Increase in drug usage
You will likely have heard that drug usage has gone up in the city. That is a hard statistic to track objectively, but we do know that more than 250,000 instances of drug usage have occurred at the SCS since it opened more than a year and a half ago. While drug usage still occurs in public, clearly the SCS is diverting significant amounts of drug usage out of Lethbridge parks, streets, alleys, and schoolyards. And less drug usage in public places means less drug debris—including discarded needles—in public places.
And because Arches manages a needle distribution programme, ensuring that free, clean needles are available to the public, any discarded needles that are found in public are less likely to be contaminated with infectious disease. Even so, Arches has a needle collection programme, and they pick up 83% more needles now than they did prior to the SCS opening. Plus, because hundreds of thousands of instances of drug usage occur inside the SCS, Arches doesn’t need to distribute as many needles; in fact, they’re distributing 70% fewer needles than they were prior to the SCS opening.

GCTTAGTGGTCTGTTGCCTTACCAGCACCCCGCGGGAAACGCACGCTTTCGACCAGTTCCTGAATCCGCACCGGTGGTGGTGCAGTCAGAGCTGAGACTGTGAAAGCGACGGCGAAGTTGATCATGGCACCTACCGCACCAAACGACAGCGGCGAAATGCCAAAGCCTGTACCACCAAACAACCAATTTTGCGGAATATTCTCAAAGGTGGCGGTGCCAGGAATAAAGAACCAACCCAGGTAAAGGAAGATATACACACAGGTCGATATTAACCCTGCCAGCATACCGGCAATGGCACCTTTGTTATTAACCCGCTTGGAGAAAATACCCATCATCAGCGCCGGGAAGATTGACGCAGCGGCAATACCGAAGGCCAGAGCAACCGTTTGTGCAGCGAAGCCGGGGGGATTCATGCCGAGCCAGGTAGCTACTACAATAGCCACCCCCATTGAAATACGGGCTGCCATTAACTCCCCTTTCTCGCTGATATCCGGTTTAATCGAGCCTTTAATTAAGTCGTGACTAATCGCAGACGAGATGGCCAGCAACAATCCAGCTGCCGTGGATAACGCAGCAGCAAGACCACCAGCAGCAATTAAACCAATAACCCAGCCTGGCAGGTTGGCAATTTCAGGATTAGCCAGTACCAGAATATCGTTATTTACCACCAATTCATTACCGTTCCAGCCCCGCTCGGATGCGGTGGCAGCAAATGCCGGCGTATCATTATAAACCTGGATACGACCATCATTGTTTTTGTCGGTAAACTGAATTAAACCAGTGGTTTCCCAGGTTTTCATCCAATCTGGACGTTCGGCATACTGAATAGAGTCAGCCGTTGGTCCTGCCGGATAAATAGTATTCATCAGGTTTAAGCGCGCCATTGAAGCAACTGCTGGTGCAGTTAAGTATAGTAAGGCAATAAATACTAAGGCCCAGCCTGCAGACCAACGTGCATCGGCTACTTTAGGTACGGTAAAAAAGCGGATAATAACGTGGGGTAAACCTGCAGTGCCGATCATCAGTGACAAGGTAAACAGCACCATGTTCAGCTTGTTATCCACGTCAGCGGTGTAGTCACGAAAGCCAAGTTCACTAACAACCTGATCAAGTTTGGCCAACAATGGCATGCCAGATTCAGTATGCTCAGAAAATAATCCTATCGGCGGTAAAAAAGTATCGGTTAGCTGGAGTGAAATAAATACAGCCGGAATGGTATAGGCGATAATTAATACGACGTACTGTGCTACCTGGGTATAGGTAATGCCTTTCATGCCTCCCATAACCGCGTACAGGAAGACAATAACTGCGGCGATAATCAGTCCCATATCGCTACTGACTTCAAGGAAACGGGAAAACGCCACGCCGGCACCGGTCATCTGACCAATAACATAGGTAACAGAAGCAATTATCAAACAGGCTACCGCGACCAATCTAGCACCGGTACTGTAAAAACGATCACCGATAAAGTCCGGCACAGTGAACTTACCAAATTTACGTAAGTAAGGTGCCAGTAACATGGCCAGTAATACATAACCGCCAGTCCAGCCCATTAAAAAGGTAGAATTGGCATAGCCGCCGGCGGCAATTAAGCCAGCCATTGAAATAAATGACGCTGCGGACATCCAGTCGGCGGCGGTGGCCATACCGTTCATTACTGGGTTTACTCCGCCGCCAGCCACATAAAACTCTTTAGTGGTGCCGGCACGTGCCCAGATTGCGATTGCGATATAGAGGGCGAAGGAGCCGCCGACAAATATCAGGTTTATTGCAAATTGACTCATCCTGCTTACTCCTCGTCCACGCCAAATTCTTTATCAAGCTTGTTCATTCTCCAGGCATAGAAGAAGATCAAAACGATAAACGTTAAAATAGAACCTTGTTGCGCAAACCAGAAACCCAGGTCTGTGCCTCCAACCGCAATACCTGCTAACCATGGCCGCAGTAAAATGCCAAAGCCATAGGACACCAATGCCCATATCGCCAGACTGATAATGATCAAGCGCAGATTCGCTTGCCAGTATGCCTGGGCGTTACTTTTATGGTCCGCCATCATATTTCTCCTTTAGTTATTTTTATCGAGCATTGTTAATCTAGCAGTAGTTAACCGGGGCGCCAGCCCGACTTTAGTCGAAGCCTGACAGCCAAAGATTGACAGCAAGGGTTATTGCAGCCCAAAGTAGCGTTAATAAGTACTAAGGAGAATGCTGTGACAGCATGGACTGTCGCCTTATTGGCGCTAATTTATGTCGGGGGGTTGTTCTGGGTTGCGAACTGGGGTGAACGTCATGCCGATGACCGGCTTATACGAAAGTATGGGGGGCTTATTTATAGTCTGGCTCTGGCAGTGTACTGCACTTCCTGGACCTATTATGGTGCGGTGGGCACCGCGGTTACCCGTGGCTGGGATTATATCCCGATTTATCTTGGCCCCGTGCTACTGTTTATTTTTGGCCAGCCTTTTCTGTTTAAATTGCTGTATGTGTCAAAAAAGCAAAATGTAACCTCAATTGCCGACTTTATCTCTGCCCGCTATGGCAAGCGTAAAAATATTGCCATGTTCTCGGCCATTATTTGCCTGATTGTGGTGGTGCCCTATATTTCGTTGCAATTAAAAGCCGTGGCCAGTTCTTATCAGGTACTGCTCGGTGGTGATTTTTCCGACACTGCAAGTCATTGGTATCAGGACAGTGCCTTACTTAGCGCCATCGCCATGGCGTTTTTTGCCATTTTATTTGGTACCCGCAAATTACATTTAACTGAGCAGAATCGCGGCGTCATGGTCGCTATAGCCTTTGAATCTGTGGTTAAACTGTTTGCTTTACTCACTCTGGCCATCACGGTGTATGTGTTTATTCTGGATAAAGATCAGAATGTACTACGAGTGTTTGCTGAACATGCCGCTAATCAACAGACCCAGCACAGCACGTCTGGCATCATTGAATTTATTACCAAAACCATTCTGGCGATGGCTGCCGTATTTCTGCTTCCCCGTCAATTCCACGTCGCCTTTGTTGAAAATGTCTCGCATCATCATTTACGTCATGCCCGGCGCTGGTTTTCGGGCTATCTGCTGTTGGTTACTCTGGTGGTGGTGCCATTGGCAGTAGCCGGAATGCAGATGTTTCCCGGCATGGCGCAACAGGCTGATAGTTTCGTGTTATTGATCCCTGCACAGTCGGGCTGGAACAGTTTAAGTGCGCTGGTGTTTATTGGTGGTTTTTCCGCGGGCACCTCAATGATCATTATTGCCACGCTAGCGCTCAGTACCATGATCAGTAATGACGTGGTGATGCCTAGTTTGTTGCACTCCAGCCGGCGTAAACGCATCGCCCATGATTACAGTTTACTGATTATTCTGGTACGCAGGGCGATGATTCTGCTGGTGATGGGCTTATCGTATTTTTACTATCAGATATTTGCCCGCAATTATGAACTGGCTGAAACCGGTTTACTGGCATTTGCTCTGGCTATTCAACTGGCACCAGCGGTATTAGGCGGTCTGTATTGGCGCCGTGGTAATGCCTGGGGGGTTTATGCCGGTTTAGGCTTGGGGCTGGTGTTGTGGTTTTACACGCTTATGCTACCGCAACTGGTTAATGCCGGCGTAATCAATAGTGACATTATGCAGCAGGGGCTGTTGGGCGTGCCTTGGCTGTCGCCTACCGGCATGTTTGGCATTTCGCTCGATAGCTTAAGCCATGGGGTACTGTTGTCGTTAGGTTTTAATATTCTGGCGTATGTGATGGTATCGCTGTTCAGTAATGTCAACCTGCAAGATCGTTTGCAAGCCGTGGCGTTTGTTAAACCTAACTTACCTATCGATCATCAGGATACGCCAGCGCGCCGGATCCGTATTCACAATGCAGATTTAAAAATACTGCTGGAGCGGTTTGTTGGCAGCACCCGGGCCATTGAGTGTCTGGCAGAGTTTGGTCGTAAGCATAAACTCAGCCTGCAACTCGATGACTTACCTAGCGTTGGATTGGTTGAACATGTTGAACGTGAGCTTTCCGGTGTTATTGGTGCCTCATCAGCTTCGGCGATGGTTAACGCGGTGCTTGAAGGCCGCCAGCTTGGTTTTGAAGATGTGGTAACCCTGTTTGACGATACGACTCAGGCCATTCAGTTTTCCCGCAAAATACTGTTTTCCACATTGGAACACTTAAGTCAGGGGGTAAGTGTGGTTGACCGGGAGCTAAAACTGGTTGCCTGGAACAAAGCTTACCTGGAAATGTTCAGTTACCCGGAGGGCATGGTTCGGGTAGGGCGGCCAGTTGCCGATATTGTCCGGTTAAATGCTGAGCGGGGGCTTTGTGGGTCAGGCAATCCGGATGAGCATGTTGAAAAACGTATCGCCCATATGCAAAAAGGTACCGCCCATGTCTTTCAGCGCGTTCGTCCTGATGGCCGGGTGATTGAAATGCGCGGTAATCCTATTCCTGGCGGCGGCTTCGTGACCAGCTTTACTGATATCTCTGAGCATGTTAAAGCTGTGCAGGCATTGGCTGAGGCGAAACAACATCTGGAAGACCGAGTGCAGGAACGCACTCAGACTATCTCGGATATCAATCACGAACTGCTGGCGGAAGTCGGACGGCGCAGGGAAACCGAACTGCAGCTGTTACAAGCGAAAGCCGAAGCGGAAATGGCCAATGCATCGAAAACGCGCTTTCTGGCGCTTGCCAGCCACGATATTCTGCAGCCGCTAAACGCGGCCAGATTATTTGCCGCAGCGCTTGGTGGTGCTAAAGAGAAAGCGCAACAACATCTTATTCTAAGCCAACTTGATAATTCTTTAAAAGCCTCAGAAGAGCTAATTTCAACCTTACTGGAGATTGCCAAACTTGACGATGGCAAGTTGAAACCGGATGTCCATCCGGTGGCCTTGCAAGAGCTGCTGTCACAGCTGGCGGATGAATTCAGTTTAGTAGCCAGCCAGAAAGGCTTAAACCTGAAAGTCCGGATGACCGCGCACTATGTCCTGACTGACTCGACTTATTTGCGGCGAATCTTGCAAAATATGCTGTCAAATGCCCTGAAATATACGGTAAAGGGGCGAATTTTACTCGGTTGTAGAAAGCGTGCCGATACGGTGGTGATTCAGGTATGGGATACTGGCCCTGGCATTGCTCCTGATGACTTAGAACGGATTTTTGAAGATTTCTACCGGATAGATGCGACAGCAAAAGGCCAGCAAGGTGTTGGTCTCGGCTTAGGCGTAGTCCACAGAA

I can’t speak to consumption sites elsewhere in the province, but the SCS here in Lethbridge has increased uptake and access to health and social services, including treatment and detox. They’ve made nearly 10,000 referrals to external health services. Inside the SCS, Arches has provided thousands of additional health services to clients as well: nearly 5,000 addictions counselling efforts, nearly 6,000 nursing efforts, and over 2,100 cultural efforts.
Saving lives and money
As well, SCS personnel have reversed thousands of overdoses, saving lives. Of those reversals, only 15.7% needed EMS attendance. Roughly 85% of overdoses were handled exclusively by SCS personnel. The SCS has four multi-disciplinary teams, and each team consists of RNs, LPNs, primary care paramedics, addiction counsellors, harm reduction specialists, and peer support workers. These health care professionals are saving lives and saving taxpayers money.
Dangers of shutting the SCS down
If we shut the SCS down, public drug usage will increase, the number of needles in public will increase, the workload on EMS will increase, and the amount of money taxpayers have to pay toward the drug crisis will also go up.
Having supervised consumption sites is critical to having a comprehensive, multi-pronged approach to addressing the drug crisis. Let’s keep the sites, and let’s add detox services, intox services, treatment services, and supportive housing. If we can have all of these—plus other approaches, such as eliminating poverty and homelessness—we can finally make some real progress on addressing the drug crisis.
Thanks for your time and attention.